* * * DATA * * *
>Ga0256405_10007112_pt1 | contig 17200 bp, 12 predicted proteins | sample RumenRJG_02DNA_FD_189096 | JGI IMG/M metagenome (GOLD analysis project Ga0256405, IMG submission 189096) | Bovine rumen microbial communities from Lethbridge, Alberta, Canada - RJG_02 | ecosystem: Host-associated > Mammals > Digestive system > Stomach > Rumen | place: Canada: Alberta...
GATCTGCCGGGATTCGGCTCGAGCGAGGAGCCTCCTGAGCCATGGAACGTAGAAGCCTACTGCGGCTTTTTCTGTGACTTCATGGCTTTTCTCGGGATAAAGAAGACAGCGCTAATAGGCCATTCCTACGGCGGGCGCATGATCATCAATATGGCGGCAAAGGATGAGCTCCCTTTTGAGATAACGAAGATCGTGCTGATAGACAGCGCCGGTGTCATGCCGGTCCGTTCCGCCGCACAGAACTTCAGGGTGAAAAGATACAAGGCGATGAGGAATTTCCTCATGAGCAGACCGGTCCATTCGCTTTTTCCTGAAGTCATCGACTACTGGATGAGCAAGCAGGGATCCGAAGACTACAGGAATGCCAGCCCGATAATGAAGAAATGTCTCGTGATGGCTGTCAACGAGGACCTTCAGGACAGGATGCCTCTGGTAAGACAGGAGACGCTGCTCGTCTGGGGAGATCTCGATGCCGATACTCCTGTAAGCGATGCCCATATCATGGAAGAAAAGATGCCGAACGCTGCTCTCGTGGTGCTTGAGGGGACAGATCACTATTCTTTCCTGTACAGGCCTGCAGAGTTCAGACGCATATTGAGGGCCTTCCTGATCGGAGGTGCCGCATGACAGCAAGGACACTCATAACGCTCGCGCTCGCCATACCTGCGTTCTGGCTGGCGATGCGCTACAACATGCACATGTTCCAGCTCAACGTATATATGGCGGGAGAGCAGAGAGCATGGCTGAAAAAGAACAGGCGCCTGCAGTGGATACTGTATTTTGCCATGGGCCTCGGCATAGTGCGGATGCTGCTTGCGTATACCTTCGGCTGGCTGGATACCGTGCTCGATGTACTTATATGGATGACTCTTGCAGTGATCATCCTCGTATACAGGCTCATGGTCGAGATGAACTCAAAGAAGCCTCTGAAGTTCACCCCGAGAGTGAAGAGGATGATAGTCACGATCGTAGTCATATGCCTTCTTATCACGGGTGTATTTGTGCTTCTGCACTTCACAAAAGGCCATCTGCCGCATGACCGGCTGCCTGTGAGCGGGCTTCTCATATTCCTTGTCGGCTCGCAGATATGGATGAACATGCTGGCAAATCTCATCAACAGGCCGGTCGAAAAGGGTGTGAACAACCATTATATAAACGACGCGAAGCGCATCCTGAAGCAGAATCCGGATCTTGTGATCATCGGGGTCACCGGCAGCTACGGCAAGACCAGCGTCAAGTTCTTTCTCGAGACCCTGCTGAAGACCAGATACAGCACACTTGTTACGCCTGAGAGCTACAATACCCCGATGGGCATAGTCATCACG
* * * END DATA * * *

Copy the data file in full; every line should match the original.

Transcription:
>Ga0256405_10007112_pt1 | contig 17200 bp, 12 predicted proteins | sample RumenRJG_02DNA_FD_189096 | JGI IMG/M metagenome (GOLD analysis project Ga0256405, IMG submission 189096) | Bovine rumen microbial communities from Lethbridge, Alberta, Canada - RJG_02 | ecosystem: Host-associated > Mammals > Digestive system > Stomach > Rumen | place: Canada: Alberta...
GATCTGCCGGGATTCGGCTCGAGCGAGGAGCCTCCTGAGCCATGGAACGTAGAAGCCTACTGCGGCTTTTTCTGTGACTTCATGGCTTTTCTCGGGATAAAGAAGACAGCGCTAATAGGCCATTCCTACGGCGGGCGCATGATCATCAATATGGCGGCAAAGGATGAGCTCCCTTTTGAGATAACGAAGATCGTGCTGATAGACAGCGCCGGTGTCATGCCGGTCCGTTCCGCCGCACAGAACTTCAGGGTGAAAAGATACAAGGCGATGAGGAATTTCCTCATGAGCAGACCGGTCCATTCGCTTTTTCCTGAAGTCATCGACTACTGGATGAGCAAGCAGGGATCCGAAGACTACAGGAATGCCAGCCCGATAATGAAGAAATGTCTCGTGATGGCTGTCAACGAGGACCTTCAGGACAGGATGCCTCTGGTAAGACAGGAGACGCTGCTCGTCTGGGGAGATCTCGATGCCGATACTCCTGTAAGCGATGCCCATATCATGGAAGAAAAGATGCCGAACGCTGCTCTCGTGGTGCTTGAGGGGACAGATCACTATTCTTTCCTGTACAGGCCTGCAGAGTTCAGACGCATATTGAGGGCCTTCCTGATCGGAGGTGCCGCATGACAGCAAGGACACTCATAACGCTCGCGCTCGCCATACCTGCGTTCTGGCTGGCGATGCGCTACAACATGCACATGTTCCAGCTCAACGTATATATGGCGGGAGAGCAGAGAGCATGGCTGAAAAAGAACAGGCGCCTGCAGTGGATACTGTATTTTGCCATGGGCCTCGGCATAGTGCGGATGCTGCTTGCGTATACCTTCGGCTGGCTGGATACCGTGCTCGATGTACTTATATGGATGACTCTTGCAGTGATCATCCTCGTATACAGGCTCATGGTCGAGATGAACTCAAAGAAGCCTCTGAAGTTCACCCCGAGAGTGAAGAGGATGATAGTCACGATCGTAGTCATATGCCTTCTTATCACGGGTGTATTTGTGCTTCTGCACTTCACAAAAGGCCATCTGCCGCATGACCGGCTGCCTGTGAGCGGGCTTCTCATATTCCTTGTCGGCTCGCAGATATGGATGAACATGCTGGCAAATCTCATCAACAGGCCGGTCGAAAAGGGTGTGAACAACCATTATATAAACGACGCGAAGCGCATCCTGAAGCAGAATCCGGATCTTGTGATCATCGGGGTCACCGGCAGCTACGGCAAGACCAGCGTCAAGTTCTTTCTCGAGACCCTGCTGAAGACCAGATACAGCACACTTGTTACGCCTGAGAGCTACAATACCCCGATGGGCATAGTCATCACG